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How Will Bulgarian Election Impact Country's Support for Ukraine?

Boyko Borissov, former Bulgarian prime minister and leader of center-right GERB party, casts his vote during the parliamentary election, in Sofia, Bulgaria, April 2, 2023.
Boyko Borissov, former Bulgarian prime minister and leader of center-right GERB party, casts his vote during the parliamentary election, in Sofia, Bulgaria, April 2, 2023.

After a relatively low turnout of 40% in Bulgaria’s parliamentary elections that were held on Sunday, results show there was no outright winner, and the parties are headed to coalition talks.

Analysts say the results could influence Bulgaria’s position on Russia’s war in Ukraine.

The two-party coalition of GERB-SDS, led by former Prime Minister Boyko Borissov, won the early parliamentary elections with 26.51% of the votes, Bulgaria's Central Election Commission announced on its website, based on unofficial regional results.

The pro-Western reformist coalition We Continue the Change-Democratic Bulgaria, or PP-DB, is in second place with 25%. Revival, with 14% of the votes, is in third place, ahead of DPS, receiving nearly 14% of voter support. The Bulgarian Socialist Party, an heir to the Bulgarian Communist Party, finished with a historically low 9%.

"The biggest setback was the rise of the Russophile Party to third place, gaining 5 percentage points more than last year," said Margarita Assenova, an analyst at The Jamestown Foundation. “This will boost Moscow's influence in Bulgaria and potentially increase calls for a peace settlement of Russia's war against Ukraine, favoring the Kremlin-desired partition of Ukraine."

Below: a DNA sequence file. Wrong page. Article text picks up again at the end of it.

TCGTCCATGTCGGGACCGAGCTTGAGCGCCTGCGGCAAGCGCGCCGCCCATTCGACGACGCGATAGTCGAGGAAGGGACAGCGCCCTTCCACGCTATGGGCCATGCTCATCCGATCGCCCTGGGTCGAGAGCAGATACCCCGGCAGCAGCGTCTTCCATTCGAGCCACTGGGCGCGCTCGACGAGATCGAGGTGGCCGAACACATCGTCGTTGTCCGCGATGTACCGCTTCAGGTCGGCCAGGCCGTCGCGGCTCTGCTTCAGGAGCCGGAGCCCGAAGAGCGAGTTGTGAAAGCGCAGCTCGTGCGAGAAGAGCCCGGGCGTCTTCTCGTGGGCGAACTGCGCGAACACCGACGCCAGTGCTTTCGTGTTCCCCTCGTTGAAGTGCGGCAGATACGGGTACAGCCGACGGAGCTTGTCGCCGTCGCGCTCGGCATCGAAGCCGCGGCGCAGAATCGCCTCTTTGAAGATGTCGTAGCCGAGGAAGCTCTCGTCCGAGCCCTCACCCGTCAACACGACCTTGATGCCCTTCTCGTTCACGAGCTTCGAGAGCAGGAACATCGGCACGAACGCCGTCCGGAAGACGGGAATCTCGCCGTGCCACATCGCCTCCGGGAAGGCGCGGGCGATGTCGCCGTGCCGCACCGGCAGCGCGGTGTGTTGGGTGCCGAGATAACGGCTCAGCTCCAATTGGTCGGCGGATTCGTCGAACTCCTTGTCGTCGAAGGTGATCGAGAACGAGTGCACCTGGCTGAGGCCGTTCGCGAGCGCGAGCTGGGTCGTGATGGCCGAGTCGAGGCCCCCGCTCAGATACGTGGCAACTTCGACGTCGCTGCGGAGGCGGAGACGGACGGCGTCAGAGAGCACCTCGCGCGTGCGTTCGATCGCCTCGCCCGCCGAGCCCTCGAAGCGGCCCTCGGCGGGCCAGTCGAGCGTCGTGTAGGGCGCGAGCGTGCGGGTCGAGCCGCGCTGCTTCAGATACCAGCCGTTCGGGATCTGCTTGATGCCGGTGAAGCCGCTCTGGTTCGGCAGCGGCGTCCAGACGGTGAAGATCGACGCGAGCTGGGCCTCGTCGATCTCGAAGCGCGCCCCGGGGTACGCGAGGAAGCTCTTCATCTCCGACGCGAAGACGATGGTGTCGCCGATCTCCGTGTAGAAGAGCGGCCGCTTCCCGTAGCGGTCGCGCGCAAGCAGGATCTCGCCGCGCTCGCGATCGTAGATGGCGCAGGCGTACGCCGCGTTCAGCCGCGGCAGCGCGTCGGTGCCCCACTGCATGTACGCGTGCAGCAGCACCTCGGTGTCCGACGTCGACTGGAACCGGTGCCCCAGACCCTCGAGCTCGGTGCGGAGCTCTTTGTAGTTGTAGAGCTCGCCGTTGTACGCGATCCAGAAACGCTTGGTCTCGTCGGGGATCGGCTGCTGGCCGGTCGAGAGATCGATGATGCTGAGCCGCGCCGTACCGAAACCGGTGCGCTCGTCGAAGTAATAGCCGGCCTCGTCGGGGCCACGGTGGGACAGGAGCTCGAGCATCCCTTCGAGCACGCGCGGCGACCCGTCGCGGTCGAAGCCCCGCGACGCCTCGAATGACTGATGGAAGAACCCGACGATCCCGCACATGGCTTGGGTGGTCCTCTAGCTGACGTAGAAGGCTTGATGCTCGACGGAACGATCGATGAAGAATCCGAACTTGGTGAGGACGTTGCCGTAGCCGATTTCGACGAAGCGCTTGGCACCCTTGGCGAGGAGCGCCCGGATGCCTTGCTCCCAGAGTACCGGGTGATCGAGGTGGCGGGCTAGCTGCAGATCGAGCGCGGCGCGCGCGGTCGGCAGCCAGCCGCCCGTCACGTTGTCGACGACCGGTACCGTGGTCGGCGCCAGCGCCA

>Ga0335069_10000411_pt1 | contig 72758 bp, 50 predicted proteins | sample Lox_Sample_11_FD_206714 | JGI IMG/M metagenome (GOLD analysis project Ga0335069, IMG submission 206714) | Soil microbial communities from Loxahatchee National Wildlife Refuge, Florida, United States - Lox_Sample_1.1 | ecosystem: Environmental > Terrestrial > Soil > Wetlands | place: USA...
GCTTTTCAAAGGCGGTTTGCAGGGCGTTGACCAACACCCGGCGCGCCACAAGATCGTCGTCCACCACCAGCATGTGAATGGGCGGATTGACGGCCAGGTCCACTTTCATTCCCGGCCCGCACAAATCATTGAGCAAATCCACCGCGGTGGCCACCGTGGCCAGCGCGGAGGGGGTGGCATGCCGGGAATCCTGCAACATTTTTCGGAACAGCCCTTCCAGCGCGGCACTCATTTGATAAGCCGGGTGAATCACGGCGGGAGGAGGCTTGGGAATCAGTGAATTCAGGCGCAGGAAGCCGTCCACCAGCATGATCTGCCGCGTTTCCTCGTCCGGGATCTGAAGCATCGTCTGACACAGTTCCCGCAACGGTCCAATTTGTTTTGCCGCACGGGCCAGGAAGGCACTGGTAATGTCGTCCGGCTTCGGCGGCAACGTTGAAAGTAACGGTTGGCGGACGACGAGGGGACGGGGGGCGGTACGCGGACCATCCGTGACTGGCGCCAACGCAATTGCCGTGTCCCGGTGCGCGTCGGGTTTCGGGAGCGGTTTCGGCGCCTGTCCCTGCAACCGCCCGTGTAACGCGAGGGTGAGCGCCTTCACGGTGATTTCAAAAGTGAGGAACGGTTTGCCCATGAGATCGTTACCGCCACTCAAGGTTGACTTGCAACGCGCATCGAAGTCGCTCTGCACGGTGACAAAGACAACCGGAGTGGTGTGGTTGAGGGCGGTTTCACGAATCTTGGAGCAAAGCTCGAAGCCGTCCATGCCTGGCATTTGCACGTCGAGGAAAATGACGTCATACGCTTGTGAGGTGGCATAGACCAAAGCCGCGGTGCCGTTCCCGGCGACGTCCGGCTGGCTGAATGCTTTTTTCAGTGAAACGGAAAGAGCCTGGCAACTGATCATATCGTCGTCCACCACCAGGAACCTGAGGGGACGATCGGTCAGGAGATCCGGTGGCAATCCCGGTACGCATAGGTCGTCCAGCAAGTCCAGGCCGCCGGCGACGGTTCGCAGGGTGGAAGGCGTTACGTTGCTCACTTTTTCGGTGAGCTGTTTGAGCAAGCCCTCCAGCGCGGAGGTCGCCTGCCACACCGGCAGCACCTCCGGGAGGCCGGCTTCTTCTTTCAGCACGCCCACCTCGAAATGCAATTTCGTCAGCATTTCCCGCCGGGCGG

At the same time, both likely winners share pro-European, pro-NATO positions and strong support for Ukraine. During former Prime Minister Kiril Petkov's government, a secret supply of Bulgarian-made ammunition made its way to Ukraine as early as April 2022, as VOA reported. PP and GERB voted to provide Ukraine with military aid last November.

After casting his ballot, Borissov said a stable government in Bulgaria was the only way out of the crisis.

"With this terrible war in Ukraine, with this redistribution of the world and the entire supply chain, we very clearly have to stand with the democratic world," The Associated Press reported Borissov as saying. Borissov was first elected as Bulgaria`s prime minister in 2009.

In an earlier interview with VOA, Petkov called on EU leaders to introduce the toughest sanctions against Russia in the early days of the full-force invasion and also emphasized his pro-European position at the polls.

"I voted for a normal European life, to have a normal European government, normal European roads, normal European health care, normal European education," he said, according to the AP. Petkov led the Bulgarian government formed by a coalition of four parties between December 2021 and August 2022.

Despite their similar political positions, forming a coalition between two political forces is not a given, experts say.

"Too much hostility has accumulated in the last year to the point that it has been the official political strategy to deny any possibility of future cooperation," Hristo Panchugov, assistant professor at New Bulgarian University, told VOA.